Acute bronchitis refers to the inflammation and swelling of the bronchial tubes which carry air to the lungs. This inflammatory process results in production of mucus that makes you cough. It can be brought on by a virus or a bacteria, and lasts up to three weeks. Chronic bronchitis keeps coming back cumulatively lasting up to three months of the year for two years in a row.
- Cough producing discolored phlegm, often accompanied by a sore throat
- Wheezing and chest congestion
- Fever with the above symptoms, chills, body aches
Who is at risk?
Smokers suffer frequently from bronchitis, as will anyone with chronic obstructive pulmonary disease (COPD), like Emphysema. Acute bronchitis often shows up in someone with an upper respiratory tract infection resulting from a cold or flu. It may also result from a bacterial infection or inhalation of smoke or irritating chemicals. On occasion, it may lead to pneumonia if not treated properly.
With rest, plenty of clear fluids and humidity (humidifier, steam shower, etc.), acute bronchitis should go away on its own after several days to a week. Smokers take much longer to recover. Your doctor might take a chest x-ray to rule out pneumonia, but bronchitis is largely a clinical diagnosis based on your history and the symptoms you are experiencing. Once bronchitis is diagnosed, most doctors will recommend lots of fluid and sometimes an over the counter expectorant to rid the lungs of phlegm. If you are wheezing, you may receive an inhaled medication called Albuterol or Xopenex which can help open inflamed bronchial tubes. “Cough” drops don’t really make a cough go away, but might soothe that sore throat and annoying tickle.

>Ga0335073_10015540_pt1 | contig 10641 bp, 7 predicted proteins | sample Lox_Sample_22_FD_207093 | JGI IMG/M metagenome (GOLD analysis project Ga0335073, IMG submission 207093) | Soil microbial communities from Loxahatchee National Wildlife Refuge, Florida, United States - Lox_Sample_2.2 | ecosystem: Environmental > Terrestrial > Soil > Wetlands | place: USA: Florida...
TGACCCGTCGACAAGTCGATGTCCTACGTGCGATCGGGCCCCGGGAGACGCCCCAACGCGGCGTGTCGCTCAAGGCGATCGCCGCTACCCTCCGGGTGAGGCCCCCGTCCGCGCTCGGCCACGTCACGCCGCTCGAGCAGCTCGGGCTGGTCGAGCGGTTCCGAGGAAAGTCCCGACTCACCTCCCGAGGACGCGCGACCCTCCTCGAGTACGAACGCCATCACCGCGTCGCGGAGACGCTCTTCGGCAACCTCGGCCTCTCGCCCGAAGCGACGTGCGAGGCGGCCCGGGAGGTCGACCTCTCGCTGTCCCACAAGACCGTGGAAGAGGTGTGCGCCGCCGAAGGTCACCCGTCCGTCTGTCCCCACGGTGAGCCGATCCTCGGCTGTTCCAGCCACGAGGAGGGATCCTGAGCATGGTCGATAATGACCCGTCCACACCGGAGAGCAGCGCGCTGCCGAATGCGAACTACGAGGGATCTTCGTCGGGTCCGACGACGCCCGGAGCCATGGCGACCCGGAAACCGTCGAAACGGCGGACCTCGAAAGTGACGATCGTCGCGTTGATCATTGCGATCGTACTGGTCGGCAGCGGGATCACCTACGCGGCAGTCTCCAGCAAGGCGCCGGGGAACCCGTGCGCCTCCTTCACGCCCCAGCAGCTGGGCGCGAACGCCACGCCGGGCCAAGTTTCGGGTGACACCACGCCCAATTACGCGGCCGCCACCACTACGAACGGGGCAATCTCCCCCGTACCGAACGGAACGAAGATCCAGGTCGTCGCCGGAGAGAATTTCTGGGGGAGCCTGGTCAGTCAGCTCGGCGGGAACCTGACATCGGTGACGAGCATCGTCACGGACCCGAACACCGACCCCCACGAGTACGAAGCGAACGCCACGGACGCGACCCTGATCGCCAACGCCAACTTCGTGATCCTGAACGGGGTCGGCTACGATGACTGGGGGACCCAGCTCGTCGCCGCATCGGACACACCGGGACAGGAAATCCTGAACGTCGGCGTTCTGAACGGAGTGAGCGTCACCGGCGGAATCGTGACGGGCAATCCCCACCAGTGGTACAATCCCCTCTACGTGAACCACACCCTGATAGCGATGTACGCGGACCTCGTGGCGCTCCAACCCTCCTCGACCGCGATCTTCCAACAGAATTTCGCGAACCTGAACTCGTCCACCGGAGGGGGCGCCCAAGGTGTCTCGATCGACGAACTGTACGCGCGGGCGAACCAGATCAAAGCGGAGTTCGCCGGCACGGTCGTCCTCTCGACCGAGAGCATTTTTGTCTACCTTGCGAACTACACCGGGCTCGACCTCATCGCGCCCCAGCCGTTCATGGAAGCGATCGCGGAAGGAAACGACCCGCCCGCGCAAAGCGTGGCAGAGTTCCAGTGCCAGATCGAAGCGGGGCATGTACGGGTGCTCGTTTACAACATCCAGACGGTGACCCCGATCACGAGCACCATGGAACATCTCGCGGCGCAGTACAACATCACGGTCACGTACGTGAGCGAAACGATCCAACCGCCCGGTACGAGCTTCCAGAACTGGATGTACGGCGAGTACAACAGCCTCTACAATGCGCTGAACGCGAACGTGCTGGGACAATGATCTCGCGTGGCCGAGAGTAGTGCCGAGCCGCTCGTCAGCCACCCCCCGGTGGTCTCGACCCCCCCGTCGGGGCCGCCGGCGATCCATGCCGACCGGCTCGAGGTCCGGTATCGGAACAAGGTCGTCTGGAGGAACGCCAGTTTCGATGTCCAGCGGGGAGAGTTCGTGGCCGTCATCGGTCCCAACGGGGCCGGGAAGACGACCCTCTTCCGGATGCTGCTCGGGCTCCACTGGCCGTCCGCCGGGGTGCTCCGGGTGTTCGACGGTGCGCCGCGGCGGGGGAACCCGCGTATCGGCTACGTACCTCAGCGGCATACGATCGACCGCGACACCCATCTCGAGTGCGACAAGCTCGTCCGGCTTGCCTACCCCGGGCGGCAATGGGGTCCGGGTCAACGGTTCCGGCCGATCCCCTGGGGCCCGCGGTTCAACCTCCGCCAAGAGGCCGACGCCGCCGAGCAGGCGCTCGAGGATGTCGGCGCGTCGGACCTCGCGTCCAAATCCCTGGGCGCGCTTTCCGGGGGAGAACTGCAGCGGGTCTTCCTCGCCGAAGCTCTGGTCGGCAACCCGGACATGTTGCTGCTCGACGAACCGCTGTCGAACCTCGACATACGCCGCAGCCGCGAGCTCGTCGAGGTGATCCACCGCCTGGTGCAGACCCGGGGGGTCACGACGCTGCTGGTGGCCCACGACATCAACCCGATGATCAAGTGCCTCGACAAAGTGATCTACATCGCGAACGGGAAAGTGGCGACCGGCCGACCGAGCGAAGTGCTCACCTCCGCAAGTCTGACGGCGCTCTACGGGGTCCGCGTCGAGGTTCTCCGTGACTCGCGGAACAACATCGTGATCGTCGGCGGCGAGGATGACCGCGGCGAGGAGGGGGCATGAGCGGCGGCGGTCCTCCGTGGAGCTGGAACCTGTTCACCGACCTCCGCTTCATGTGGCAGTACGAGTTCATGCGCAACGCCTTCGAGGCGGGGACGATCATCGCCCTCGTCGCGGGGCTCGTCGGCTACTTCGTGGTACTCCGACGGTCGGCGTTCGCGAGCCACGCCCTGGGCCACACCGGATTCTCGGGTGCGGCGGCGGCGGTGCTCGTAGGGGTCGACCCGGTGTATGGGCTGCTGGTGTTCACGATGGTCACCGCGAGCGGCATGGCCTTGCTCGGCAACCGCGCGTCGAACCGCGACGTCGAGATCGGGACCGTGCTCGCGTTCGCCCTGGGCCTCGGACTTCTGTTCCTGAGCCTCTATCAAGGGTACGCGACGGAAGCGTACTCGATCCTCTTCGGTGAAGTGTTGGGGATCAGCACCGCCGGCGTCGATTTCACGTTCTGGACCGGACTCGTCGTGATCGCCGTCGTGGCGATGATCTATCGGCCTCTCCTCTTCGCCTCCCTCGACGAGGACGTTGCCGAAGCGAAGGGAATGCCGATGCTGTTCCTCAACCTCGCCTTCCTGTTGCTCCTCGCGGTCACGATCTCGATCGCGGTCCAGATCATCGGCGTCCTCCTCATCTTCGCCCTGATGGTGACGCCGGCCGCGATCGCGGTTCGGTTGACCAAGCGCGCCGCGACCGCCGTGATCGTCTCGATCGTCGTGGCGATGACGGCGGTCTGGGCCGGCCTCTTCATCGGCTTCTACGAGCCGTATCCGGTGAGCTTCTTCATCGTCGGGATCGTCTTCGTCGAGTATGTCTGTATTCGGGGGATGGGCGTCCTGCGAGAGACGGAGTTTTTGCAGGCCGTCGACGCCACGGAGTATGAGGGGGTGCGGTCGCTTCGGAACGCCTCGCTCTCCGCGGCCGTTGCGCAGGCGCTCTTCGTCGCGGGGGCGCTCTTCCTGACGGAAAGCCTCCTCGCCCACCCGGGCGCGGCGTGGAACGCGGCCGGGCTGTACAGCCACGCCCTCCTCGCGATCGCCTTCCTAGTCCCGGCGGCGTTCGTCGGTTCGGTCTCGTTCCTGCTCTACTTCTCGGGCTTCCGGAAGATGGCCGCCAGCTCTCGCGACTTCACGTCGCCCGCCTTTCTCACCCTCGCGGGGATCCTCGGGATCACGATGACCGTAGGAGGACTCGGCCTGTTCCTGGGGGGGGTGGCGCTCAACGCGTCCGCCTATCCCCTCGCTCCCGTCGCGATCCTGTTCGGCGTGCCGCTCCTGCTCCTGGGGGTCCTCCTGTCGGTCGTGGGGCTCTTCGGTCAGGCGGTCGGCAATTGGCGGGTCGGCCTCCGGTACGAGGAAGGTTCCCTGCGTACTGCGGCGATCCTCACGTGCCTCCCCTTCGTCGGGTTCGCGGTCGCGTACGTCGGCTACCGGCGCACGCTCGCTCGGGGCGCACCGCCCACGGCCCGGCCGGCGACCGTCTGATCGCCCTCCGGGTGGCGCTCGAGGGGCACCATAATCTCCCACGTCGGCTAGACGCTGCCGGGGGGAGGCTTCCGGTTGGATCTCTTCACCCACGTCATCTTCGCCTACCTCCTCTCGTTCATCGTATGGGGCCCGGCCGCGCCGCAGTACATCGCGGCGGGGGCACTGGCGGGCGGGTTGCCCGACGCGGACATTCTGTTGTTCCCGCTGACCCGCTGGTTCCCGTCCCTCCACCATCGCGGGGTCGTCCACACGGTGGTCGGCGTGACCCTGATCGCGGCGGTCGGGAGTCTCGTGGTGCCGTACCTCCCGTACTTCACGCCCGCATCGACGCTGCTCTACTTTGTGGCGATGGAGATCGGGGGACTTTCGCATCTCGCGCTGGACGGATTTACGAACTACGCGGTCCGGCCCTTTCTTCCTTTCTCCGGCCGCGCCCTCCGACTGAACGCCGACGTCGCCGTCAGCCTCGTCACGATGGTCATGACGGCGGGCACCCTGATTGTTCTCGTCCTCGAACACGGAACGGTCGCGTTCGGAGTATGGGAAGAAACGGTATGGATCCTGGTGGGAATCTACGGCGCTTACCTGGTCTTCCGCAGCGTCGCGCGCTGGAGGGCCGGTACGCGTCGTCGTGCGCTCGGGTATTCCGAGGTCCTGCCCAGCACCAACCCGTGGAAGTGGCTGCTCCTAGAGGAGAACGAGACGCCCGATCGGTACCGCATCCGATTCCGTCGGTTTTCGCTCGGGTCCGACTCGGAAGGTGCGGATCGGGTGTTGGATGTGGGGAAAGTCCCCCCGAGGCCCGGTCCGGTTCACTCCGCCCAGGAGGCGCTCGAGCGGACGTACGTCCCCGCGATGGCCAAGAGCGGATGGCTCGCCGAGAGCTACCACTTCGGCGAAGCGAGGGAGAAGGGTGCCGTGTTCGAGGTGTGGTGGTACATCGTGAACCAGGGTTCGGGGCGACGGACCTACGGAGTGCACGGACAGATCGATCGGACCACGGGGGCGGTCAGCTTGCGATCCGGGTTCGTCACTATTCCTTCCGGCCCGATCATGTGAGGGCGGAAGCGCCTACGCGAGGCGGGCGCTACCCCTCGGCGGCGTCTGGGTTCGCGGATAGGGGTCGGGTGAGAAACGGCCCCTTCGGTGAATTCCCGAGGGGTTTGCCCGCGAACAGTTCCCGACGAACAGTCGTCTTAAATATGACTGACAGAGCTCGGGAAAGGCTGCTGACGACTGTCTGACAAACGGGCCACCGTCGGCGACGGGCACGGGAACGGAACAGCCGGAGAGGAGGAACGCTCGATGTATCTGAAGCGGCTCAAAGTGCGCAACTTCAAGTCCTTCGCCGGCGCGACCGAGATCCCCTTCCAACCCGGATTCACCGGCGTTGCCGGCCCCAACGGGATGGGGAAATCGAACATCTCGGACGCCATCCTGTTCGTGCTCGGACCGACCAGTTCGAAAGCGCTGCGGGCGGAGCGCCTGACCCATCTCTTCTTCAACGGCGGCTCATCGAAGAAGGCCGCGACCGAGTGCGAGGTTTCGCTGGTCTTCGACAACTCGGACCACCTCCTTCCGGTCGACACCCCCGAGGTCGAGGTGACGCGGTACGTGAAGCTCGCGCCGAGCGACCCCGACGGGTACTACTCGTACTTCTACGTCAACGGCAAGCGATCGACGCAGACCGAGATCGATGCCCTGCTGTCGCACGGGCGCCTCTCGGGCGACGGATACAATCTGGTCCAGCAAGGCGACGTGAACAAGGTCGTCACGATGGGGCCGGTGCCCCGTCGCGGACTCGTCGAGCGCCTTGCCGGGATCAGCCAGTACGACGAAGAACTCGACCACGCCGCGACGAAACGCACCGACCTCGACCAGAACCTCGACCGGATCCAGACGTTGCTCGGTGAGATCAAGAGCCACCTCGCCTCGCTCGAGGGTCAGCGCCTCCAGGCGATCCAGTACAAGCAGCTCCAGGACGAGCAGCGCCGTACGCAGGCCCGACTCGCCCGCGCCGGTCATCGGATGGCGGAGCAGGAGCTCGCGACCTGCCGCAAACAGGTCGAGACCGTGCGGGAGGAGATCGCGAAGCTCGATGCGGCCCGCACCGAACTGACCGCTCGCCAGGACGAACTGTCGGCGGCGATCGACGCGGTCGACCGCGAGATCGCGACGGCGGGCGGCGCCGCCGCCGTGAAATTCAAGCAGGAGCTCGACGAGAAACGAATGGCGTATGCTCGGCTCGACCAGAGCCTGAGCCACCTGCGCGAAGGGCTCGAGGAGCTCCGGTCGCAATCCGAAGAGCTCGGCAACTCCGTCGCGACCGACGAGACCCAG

Emergency Warning Signs: When should I see a doctor?
If you have a crushing chest pain, wheezing and breathing difficulty, blood or yellow/green sputum in your mucus, or any of these along with a fever over 101°F, you should be evaluated by a physician. If you have been treated for bronchitis and your symptoms do not improve in 14 days, call your doctor again. Proceed to a hospital emergency department right away for severe difficulty breathing.
Treatment for bronchitis is available now at Mountain Lakes Medical Center in Mountain Lakes, NJ.
For more information on bronchitis, see the following websites:
Understanding Bronchitis from WebMD
FamilyDoctor.org Acute Bronchitis
MedicineNet on How to Quit Smoking
Disclaimer: The links above are to sites independent of MtLakesMedical.com. The pages will open in a new browser window. The information provided is for educational purposes only, and is not a substitute for professional medical advice, diagnosis, or treatment. If you have or suspect you may have a health problem, you should consult your doctor. Always follow your doctor’s recommendations regarding your specific medical questions, treatments, therapies, and other needs.